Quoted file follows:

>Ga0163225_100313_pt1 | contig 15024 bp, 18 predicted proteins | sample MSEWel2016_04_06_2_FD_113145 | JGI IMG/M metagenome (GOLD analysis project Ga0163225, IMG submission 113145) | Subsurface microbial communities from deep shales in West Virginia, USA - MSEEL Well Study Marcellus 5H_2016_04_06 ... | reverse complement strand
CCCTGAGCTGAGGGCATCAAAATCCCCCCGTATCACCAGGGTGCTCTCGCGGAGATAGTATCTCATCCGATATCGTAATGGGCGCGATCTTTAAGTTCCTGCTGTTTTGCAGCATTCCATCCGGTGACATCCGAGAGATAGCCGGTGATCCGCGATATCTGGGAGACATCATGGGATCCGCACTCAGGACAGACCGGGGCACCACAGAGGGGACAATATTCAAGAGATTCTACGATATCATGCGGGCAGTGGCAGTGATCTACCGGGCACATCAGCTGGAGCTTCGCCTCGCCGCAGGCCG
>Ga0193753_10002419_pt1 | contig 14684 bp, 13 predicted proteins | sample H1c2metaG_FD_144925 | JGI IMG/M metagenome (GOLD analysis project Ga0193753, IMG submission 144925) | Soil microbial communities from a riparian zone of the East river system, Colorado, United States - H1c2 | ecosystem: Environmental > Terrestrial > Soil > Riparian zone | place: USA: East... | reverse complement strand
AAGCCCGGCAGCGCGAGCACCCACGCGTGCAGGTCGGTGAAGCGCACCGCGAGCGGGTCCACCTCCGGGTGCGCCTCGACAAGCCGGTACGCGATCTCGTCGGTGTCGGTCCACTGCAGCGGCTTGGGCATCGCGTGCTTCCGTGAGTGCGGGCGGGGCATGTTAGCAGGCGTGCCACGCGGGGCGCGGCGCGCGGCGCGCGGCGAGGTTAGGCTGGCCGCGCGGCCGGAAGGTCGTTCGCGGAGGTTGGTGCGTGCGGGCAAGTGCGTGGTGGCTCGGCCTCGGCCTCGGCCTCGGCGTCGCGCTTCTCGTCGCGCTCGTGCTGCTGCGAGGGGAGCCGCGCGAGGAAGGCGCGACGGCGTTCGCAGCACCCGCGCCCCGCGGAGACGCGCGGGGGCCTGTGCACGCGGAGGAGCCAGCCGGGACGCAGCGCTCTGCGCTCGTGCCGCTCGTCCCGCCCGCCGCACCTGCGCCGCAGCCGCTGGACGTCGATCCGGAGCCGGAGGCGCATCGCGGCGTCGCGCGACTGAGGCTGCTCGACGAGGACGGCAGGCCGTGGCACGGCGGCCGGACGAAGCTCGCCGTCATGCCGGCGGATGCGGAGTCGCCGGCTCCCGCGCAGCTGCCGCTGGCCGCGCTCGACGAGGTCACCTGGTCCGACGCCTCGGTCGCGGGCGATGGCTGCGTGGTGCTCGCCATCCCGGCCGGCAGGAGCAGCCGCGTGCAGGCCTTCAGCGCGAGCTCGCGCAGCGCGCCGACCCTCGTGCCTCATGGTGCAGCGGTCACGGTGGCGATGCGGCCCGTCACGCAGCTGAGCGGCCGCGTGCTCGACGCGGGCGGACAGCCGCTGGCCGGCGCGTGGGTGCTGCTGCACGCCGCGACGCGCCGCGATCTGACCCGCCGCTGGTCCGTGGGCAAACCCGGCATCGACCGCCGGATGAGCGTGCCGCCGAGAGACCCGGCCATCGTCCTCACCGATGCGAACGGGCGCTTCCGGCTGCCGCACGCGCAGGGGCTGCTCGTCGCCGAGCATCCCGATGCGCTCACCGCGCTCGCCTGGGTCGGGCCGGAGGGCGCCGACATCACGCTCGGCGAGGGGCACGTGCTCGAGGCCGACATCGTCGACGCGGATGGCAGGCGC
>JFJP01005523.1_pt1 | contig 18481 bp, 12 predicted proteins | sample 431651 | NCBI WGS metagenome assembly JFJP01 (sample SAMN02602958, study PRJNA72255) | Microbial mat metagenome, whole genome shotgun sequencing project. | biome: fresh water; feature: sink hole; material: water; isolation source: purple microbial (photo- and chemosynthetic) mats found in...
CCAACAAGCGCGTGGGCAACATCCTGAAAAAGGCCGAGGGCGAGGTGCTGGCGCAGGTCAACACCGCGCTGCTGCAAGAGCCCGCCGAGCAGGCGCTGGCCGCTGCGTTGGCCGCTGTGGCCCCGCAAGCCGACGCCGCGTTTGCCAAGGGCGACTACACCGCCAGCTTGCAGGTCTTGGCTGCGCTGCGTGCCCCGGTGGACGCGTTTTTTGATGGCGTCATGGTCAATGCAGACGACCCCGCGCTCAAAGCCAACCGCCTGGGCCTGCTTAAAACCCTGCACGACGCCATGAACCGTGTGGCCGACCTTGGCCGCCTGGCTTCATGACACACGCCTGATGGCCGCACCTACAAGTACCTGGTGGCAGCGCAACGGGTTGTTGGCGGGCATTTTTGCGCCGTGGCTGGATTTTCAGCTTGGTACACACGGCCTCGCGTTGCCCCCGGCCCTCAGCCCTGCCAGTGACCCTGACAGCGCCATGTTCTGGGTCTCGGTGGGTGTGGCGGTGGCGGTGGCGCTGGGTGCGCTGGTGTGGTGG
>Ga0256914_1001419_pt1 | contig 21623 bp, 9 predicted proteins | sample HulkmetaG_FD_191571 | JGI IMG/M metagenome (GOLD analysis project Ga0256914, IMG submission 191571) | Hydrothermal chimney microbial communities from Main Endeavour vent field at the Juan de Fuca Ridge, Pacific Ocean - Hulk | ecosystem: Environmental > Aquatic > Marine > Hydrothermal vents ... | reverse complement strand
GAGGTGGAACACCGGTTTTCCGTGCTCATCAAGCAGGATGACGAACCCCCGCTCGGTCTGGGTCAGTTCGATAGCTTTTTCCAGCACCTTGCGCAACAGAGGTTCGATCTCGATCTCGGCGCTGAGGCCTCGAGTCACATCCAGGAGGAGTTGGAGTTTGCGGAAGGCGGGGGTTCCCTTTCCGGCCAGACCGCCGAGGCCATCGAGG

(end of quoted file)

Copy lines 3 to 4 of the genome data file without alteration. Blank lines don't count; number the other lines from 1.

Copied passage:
>Ga0193753_10002419_pt1 | contig 14684 bp, 13 predicted proteins | sample H1c2metaG_FD_144925 | JGI IMG/M metagenome (GOLD analysis project Ga0193753, IMG submission 144925) | Soil microbial communities from a riparian zone of the East river system, Colorado, United States - H1c2 | ecosystem: Environmental > Terrestrial > Soil > Riparian zone | place: USA: East... | reverse complement strand
AAGCCCGGCAGCGCGAGCACCCACGCGTGCAGGTCGGTGAAGCGCACCGCGAGCGGGTCCACCTCCGGGTGCGCCTCGACAAGCCGGTACGCGATCTCGTCGGTGTCGGTCCACTGCAGCGGCTTGGGCATCGCGTGCTTCCGTGAGTGCGGGCGGGGCATGTTAGCAGGCGTGCCACGCGGGGCGCGGCGCGCGGCGCGCGGCGAGGTTAGGCTGGCCGCGCGGCCGGAAGGTCGTTCGCGGAGGTTGGTGCGTGCGGGCAAGTGCGTGGTGGCTCGGCCTCGGCCTCGGCCTCGGCGTCGCGCTTCTCGTCGCGCTCGTGCTGCTGCGAGGGGAGCCGCGCGAGGAAGGCGCGACGGCGTTCGCAGCACCCGCGCCCCGCGGAGACGCGCGGGGGCCTGTGCACGCGGAGGAGCCAGCCGGGACGCAGCGCTCTGCGCTCGTGCCGCTCGTCCCGCCCGCCGCACCTGCGCCGCAGCCGCTGGACGTCGATCCGGAGCCGGAGGCGCATCGCGGCGTCGCGCGACTGAGGCTGCTCGACGAGGACGGCAGGCCGTGGCACGGCGGCCGGACGAAGCTCGCCGTCATGCCGGCGGATGCGGAGTCGCCGGCTCCCGCGCAGCTGCCGCTGGCCGCGCTCGACGAGGTCACCTGGTCCGACGCCTCGGTCGCGGGCGATGGCTGCGTGGTGCTCGCCATCCCGGCCGGCAGGAGCAGCCGCGTGCAGGCCTTCAGCGCGAGCTCGCGCAGCGCGCCGACCCTCGTGCCTCATGGTGCAGCGGTCACGGTGGCGATGCGGCCCGTCACGCAGCTGAGCGGCCGCGTGCTCGACGCGGGCGGACAGCCGCTGGCCGGCGCGTGGGTGCTGCTGCACGCCGCGACGCGCCGCGATCTGACCCGCCGCTGGTCCGTGGGCAAACCCGGCATCGACCGCCGGATGAGCGTGCCGCCGAGAGACCCGGCCATCGTCCTCACCGATGCGAACGGGCGCTTCCGGCTGCCGCACGCGCAGGGGCTGCTCGTCGCCGAGCATCCCGATGCGCTCACCGCGCTCGCCTGGGTCGGGCCGGAGGGCGCCGACATCACGCTCGGCGAGGGGCACGTGCTCGAGGCCGACATCGTCGACGCGGATGGCAGGCGC